Mental Health Activism

20141107_143004_2Welcome to another blog post from Matthew Mckenzie a carer over in South London. On this blog I want to talk about activism. When you think of mental health problems or those who might be vulnerable due to capacity issues then human rights is not far behind. The way how society treats those suffering mental health issues can speak volumes. Mental health affects us all, that being caregivers or carers, mental health survivors and society at large.

 

We have come a long way throughout the ages when those suffering mental ill health were constantly being mistreated e.g. persecuted, stigmatized and placed in chains. I am in no way saying we are at the perfect situation when coming to mental ill health, we still have far to go and one way we can promote change is through activism.

Activism does not have to be violent and dissenting, we can change the mental health system through either working with mental health professionals or highlighting ill practice. If you check out my video, you can see how people used activism to constitute change.

Many activists tend to put their reputation on the line, because they try to tackle the norm by having vision which states we do not always have to abide by the same practices. One of the most critical aspects about activism is being active, you cannot often sit on the side lines when promoting change, you have to be seen doing something to push through such changes.

A lot of mental health activist tend to set up pressure groups, mental health awareness groups, research centers, health centers or even anti-psychiatry groups. All mental health activists used such groups to not only raise awareness, but also to cooperate and collaborate on changing mental health for the better.

What ever the mental health problems of the day, be it objecting that chains to be placed on mental health sufferers or challenging mental health practices, activists usually champion a cause. It is usually helpful to make as many people know about the causes as much as possible.

Unfortunately not all pressure groups are successful and some groups break up or fade away, while other groups grow from strength to strength since they incorporate strong supporters and push through change.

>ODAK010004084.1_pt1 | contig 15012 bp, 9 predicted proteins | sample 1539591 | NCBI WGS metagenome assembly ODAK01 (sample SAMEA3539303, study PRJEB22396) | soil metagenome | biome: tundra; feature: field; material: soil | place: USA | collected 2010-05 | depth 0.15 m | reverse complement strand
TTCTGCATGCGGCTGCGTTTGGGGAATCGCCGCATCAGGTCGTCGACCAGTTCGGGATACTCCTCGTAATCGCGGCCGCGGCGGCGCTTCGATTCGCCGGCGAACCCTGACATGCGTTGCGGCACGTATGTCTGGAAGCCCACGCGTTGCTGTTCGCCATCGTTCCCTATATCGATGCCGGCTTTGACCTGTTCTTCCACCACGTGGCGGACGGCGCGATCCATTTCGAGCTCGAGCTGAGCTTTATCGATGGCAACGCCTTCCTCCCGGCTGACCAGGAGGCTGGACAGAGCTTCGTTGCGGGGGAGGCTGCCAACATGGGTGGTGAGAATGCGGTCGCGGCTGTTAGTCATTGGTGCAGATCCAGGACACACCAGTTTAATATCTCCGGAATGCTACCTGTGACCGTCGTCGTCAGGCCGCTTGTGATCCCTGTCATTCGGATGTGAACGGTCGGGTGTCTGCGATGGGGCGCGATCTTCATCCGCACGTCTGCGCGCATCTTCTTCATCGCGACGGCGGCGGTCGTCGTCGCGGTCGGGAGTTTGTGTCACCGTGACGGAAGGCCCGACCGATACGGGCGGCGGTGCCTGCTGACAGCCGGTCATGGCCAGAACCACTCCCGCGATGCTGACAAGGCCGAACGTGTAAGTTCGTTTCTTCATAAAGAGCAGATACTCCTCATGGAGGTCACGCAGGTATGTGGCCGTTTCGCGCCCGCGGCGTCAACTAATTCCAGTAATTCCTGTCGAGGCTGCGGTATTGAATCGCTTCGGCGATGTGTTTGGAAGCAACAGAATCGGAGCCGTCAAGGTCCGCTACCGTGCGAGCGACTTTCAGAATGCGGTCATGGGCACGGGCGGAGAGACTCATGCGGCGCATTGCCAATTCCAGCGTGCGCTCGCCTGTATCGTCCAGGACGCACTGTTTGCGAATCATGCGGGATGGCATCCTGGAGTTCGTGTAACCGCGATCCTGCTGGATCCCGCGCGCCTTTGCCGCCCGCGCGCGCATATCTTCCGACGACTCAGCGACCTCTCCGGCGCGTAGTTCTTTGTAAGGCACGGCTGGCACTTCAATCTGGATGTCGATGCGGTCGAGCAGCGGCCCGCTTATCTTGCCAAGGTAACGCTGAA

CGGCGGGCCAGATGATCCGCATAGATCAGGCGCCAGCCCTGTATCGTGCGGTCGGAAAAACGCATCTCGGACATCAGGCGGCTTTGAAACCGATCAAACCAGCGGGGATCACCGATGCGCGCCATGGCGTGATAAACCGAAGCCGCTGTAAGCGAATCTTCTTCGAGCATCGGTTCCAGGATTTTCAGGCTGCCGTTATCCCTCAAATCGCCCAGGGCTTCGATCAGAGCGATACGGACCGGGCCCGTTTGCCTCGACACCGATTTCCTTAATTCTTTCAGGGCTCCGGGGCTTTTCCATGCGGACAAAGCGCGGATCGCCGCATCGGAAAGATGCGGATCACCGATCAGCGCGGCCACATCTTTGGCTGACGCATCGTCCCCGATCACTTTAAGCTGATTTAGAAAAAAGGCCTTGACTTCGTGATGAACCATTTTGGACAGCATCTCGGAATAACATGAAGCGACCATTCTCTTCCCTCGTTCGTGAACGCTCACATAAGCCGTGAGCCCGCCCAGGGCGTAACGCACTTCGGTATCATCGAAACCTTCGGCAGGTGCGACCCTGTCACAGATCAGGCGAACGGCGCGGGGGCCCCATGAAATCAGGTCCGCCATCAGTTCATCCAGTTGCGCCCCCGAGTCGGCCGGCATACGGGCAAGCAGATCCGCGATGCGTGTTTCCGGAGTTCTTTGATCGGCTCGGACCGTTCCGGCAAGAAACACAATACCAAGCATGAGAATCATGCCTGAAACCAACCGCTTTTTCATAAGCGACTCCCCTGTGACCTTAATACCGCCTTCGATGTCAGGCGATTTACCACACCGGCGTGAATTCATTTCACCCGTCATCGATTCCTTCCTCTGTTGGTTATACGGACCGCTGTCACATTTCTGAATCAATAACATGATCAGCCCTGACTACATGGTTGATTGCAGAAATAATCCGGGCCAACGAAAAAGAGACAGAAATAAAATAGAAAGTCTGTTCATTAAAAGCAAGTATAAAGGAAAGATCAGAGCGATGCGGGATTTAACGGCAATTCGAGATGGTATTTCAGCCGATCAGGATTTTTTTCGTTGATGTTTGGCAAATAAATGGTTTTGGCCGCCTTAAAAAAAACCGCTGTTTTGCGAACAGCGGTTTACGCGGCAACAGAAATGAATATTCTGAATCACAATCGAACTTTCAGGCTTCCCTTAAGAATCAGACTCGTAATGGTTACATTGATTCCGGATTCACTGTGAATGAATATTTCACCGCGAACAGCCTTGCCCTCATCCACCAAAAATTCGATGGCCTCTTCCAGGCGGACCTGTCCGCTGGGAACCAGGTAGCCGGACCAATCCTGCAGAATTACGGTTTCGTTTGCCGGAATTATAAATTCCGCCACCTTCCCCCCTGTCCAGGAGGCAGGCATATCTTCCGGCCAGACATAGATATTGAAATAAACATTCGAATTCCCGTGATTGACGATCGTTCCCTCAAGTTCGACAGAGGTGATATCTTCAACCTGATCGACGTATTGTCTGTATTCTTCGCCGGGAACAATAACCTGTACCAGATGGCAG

It is important that mental health activists be clear on what they are objecting to. Sometimes lobbying or pushing for changes can take a very long time and people do tend to think that an activist can usually be disagreeable, but if it is clear what the activists are objecting against, then hopefully many people can see cause stands for.

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Successful activism can lead to many reforms e.g. civil rights, women’s rights and human rights. What was considered acceptable has slowly become unacceptable. Reform can be strengthened by new laws or new regulations in order to protect those suffering mental health abuse. This does not mean activism always works, but its goal usually leads to changing norms.

Not all activists have the answers to what works, but those who do know what is good for mental health will promote their ideas and champion not only their beliefs, but also champion those who adhere to their beliefs. Some problems with mental health are difficult to solve as psychiatry is still evolving. Many people around the world still stigmatize mental health sufferers so a lot still needs to change.

I hope you have enjoyed my blog post about mental health activism, please do not forget to check out my video.

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